Recently, there was a fascinating story on PBS Newshour called, “The Internet’s Hidden Science Factory.” The reporter, Jenny Marder, detailed how Amazon’s Mechanical Turk has created a shadow network of experienced science survey respondents and why these semi-pro respondents create problems for researchers, editors, reviewers, and for the research itself.
Mechanical Turk is Amazon’s distributed workforce service, which (airquotes required) allows “employers” to “hire” “workers” to complete tasks for small fee per task completed. It rewards volume of work in most cases. One successful implementation of Mechanical Turk has involved researchers looking for readily identifiable pools of research subjects to take online surveys and interact with online tools. Because there are plenty of requests to be had, “Turkers” like to sign up for these online research opportunities, and many do it again and again.
As Marder writes in the online version of the story:
These aren’t obscure studies that Turkers are feeding. They span dozens of fields of research, including social, cognitive and clinical psychology, economics, political science and medicine. They teach us about human behavior. They deal in subjects like energy conservation, adolescent alcohol use, managing money and developing effective teaching methods.
People who have analyzed the work done by Turkers notice a few problems. Their dropout rates mid-survey are higher, which can skew the results. There are no environmental controls, so survey participants could be watching television, drinking, or letting their 7-year-old do the work. But the biggest part of the problem is the repeated exposure to research surveys and tools. This robs the research of spontaneous or “gut level” responses, which fouls the results. As one frequent Turker on surveys is quoted:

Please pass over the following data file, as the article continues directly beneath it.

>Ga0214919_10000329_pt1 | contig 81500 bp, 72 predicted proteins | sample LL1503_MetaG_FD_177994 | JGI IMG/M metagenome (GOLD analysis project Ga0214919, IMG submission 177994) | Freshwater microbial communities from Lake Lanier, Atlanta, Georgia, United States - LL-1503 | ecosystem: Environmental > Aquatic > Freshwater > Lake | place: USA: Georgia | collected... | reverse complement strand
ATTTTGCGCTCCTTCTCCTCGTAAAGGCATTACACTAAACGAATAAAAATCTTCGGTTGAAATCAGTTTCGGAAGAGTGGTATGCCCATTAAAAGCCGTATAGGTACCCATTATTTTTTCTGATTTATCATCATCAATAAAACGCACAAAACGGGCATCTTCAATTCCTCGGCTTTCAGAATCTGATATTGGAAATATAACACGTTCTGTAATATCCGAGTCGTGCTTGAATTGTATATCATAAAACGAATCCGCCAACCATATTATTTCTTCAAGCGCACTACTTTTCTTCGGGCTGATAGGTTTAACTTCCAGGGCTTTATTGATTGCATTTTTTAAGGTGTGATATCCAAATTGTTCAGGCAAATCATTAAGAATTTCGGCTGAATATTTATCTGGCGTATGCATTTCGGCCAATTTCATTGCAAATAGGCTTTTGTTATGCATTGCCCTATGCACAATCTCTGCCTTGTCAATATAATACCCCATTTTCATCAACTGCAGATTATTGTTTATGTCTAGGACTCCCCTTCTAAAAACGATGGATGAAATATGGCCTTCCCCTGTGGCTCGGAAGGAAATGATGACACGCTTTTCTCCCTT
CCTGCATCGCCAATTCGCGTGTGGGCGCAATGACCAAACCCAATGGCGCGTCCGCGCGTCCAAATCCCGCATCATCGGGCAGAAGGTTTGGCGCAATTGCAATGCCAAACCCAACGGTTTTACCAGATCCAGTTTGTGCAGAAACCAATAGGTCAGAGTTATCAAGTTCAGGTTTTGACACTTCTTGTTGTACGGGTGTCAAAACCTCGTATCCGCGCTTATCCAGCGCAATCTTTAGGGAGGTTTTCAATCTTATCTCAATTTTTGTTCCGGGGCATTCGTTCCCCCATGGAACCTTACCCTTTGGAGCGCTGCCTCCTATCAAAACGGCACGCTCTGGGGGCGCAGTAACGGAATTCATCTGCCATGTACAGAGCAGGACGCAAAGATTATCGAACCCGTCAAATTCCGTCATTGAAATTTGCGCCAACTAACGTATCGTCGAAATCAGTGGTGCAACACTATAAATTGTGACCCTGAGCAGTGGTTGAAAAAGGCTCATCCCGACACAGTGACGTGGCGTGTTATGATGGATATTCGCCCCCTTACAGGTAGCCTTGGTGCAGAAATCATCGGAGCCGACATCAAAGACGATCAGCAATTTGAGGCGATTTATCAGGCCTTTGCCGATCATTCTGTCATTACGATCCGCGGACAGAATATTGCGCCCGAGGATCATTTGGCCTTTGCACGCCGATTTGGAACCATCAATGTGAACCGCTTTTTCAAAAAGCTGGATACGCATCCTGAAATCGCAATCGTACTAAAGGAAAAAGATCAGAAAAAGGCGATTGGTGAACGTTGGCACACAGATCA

It’s hard to reproduce a gut response when you’ve answered a survey that’s basically the same 200 times. You kind of just lose that freshness.
If by now you sense that a study was conducted around this very phenomenon, you’d be right. A group of researchers compared Turker and non-Turker behaviors around a classic psychology experiment (the “Public Good game,” which tries to determine altruism levels). Published in Nature Communications, the study found that Turkers had lost the altruistic impulse the game usually detects in novice participants, largely because they’d learned that altruism isn’t rewarded at the end. As Marder writes in her story:
The first is that frequent Mechanical Turk workers are fluent in these experiments on arrival. They know how to play the game. But also, perhaps more importantly, their natural human impulses from daily life, as they apply to the game, no longer exist.
Perhaps we shouldn’t be surprised by this. After all, the inspiration for the name “Mechanical Turk” was a Turkish chess contraption designed to fool the user into thinking a machine was playing chess. Instead, it was an illusion that allowed a human chess champion to play through the machine. Once again, we see a clear example of how what looks like technology really boils down to humans working through technology, with some new problems emerging because of it.
We ask a lot of questions about how a study was conducted. Do we need a new filter on methodology to eliminate studies done in science factories like Mechanical Turk? It’s an intriguing story, and the issues it raises bear attention.